AISI/DOE Technology Roadmap Program: Characterization of Fatigue and Crash Performance of New Generation High Strength Steels for Automotive Applications

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A 2-year project (2001-2002) to generate fatigue and high strain data for a new generation of high strength steels (HSS) has been completed in December 2002. The project tested eleven steel grades, including Dual Phase (DP) steels, Transformation-Induced Plasticity (TRIP) steels, Bake Hardenable (BH) steels, and conventional High Strength Low Alloy (HSLA) steels. All of these steels are of great interest in automotive industry due to the potential benefit in weight reduction, improved fuel economy, enhanced crash energy management and total system cost savings. Fatigue behavior includes strain controlled fatigue data notch sensitivity for high strength steels. High strain rate ... continued below

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Yan, Brenda & Urban, Dennis April 21, 2003.

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Description

A 2-year project (2001-2002) to generate fatigue and high strain data for a new generation of high strength steels (HSS) has been completed in December 2002. The project tested eleven steel grades, including Dual Phase (DP) steels, Transformation-Induced Plasticity (TRIP) steels, Bake Hardenable (BH) steels, and conventional High Strength Low Alloy (HSLA) steels. All of these steels are of great interest in automotive industry due to the potential benefit in weight reduction, improved fuel economy, enhanced crash energy management and total system cost savings. Fatigue behavior includes strain controlled fatigue data notch sensitivity for high strength steels. High strain rate behavior includes stress-strain data for strain rates from 0.001/s to 1000/s, which are considered the important strain rate ranges for crash event. The steels were tested in two phases, seven were tested in Phase 1 and the remaining steels were tested in Phase. In a addition to the fatigue data and high st rain rate data generated for the steels studied in the project, analyses of the testing results revealed that Advanced High Strength Steels (AHSS) exhibit significantly higher fatigue strength and crash energy absorption capability than conventional HSS. TRIP steels exhibit exceptionally better fatigue strength than steels of similar tensile strength but different microstructure, for conditions both with or without notches present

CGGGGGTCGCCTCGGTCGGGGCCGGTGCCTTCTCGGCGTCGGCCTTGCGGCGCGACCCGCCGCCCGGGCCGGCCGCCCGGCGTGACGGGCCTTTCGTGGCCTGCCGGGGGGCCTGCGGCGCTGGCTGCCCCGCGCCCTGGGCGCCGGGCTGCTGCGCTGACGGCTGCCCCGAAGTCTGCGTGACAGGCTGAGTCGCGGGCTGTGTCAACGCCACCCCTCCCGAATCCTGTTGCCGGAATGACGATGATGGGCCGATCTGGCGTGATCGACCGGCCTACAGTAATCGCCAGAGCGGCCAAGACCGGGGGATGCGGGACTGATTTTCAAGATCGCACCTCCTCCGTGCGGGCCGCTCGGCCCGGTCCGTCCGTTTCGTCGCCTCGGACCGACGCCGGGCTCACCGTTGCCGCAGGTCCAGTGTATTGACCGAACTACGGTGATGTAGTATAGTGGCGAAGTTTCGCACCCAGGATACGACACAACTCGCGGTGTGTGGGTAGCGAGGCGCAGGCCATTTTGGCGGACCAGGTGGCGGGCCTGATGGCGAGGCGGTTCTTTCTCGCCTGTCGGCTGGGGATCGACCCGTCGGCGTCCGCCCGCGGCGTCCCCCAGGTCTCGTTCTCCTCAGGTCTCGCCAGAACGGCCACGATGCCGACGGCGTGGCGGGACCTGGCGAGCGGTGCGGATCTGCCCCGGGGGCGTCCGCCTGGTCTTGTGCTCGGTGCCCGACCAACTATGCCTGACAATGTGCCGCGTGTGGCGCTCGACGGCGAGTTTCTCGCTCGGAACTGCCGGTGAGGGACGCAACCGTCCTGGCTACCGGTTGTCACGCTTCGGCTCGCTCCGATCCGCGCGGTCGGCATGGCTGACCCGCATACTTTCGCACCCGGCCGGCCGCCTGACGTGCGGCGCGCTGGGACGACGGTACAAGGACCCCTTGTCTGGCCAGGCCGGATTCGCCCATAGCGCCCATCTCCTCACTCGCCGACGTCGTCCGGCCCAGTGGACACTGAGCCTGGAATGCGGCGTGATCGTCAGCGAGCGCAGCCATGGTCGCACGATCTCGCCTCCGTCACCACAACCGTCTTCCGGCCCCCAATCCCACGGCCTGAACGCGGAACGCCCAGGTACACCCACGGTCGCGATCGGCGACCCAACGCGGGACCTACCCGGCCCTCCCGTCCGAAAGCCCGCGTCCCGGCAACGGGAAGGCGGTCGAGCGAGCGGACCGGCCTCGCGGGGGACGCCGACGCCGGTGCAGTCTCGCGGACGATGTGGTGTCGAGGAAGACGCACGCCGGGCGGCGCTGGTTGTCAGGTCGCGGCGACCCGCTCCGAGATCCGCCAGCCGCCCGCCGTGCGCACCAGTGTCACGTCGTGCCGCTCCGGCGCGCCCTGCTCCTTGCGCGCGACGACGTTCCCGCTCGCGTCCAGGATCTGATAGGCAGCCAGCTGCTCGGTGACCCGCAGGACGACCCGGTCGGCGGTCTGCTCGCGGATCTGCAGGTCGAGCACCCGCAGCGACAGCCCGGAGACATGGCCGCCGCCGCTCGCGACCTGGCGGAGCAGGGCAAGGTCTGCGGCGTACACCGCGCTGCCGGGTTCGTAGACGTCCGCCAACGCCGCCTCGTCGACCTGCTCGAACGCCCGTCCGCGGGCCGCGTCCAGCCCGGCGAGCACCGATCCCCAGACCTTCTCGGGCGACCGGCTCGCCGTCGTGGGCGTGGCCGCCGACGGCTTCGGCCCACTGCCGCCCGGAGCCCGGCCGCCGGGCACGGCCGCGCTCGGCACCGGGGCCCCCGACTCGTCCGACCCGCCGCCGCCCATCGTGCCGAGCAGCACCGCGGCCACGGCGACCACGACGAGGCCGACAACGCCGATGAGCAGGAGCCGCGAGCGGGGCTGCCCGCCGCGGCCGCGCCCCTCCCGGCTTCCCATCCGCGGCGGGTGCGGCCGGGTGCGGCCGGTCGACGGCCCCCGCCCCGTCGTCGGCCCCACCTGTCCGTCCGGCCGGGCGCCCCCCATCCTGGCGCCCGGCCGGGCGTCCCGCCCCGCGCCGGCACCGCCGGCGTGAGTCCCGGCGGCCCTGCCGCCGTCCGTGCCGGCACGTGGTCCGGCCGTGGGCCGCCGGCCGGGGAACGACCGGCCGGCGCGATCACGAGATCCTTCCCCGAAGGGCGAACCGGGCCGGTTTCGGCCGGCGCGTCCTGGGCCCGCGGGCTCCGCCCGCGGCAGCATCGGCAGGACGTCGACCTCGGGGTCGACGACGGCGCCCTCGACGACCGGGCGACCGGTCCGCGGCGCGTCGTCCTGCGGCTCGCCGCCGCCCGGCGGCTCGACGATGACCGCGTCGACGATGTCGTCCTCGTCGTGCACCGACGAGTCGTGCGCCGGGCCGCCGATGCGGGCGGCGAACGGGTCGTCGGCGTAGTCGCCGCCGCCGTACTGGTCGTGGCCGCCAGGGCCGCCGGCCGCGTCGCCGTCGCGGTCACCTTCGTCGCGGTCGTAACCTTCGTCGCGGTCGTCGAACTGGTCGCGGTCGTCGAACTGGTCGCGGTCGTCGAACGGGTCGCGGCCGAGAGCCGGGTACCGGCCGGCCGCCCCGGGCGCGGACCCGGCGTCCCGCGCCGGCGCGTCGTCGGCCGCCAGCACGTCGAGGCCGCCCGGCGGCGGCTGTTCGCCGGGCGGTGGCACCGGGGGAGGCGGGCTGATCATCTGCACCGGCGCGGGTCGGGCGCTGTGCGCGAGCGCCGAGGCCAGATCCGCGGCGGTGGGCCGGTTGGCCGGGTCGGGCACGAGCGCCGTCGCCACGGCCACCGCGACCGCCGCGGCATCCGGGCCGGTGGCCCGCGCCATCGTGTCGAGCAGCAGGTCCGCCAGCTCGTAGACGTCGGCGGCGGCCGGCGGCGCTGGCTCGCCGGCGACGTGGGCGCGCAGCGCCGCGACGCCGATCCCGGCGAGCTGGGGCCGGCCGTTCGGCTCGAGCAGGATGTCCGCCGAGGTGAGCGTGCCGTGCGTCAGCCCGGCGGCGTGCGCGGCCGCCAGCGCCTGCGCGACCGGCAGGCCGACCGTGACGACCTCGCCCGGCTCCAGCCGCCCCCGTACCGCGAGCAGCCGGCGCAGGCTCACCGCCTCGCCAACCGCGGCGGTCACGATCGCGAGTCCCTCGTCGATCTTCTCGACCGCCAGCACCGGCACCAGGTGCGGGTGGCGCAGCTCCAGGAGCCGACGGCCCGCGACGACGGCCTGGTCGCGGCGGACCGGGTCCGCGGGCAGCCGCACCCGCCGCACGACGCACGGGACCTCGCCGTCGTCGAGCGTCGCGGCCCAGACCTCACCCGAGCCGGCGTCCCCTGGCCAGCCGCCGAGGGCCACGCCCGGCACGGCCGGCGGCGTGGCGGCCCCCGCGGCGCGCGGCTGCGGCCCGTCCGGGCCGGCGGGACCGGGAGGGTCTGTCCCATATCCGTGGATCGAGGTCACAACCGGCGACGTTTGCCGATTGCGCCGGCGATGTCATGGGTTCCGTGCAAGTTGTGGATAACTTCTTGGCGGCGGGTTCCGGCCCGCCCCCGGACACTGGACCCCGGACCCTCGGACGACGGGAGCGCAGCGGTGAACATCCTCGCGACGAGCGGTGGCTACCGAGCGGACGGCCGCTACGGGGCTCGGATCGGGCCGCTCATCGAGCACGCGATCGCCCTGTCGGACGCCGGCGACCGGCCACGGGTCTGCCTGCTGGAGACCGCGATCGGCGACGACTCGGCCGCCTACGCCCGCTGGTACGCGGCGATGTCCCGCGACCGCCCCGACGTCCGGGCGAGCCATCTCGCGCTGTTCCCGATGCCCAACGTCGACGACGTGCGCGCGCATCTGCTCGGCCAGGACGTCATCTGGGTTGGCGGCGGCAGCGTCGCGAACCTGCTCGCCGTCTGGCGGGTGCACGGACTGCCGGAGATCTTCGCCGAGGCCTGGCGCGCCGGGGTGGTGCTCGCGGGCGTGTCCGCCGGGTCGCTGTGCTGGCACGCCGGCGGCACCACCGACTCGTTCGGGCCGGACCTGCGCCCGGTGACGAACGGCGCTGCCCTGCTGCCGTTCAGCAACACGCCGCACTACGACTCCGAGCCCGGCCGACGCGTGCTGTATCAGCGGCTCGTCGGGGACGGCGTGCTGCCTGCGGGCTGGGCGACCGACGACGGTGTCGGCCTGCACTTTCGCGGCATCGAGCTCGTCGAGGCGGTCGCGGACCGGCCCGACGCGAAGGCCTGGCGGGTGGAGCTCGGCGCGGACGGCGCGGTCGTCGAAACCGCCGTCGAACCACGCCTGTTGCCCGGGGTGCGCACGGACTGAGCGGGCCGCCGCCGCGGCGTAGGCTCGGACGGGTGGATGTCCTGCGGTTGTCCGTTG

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OSTI as DE00812199

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  • Other Information: PBD: 21 Apr 2003

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  • Report No.: DOE/ID/13554
  • Grant Number: FC07-97ID13554
  • DOI: 10.2172/812199 | External Link
  • Office of Scientific & Technical Information Report Number: 812199
  • Archival Resource Key: ark:/67531/metadc737557

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  • April 21, 2003

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  • Oct. 18, 2015, 6:40 p.m.

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  • Dec. 16, 2016, 4:40 p.m.

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Yan, Brenda & Urban, Dennis. AISI/DOE Technology Roadmap Program: Characterization of Fatigue and Crash Performance of New Generation High Strength Steels for Automotive Applications, report, April 21, 2003; United States. (digital.library.unt.edu/ark:/67531/metadc737557/: accessed August 15, 2018), University of North Texas Libraries, Digital Library, digital.library.unt.edu; crediting UNT Libraries Government Documents Department.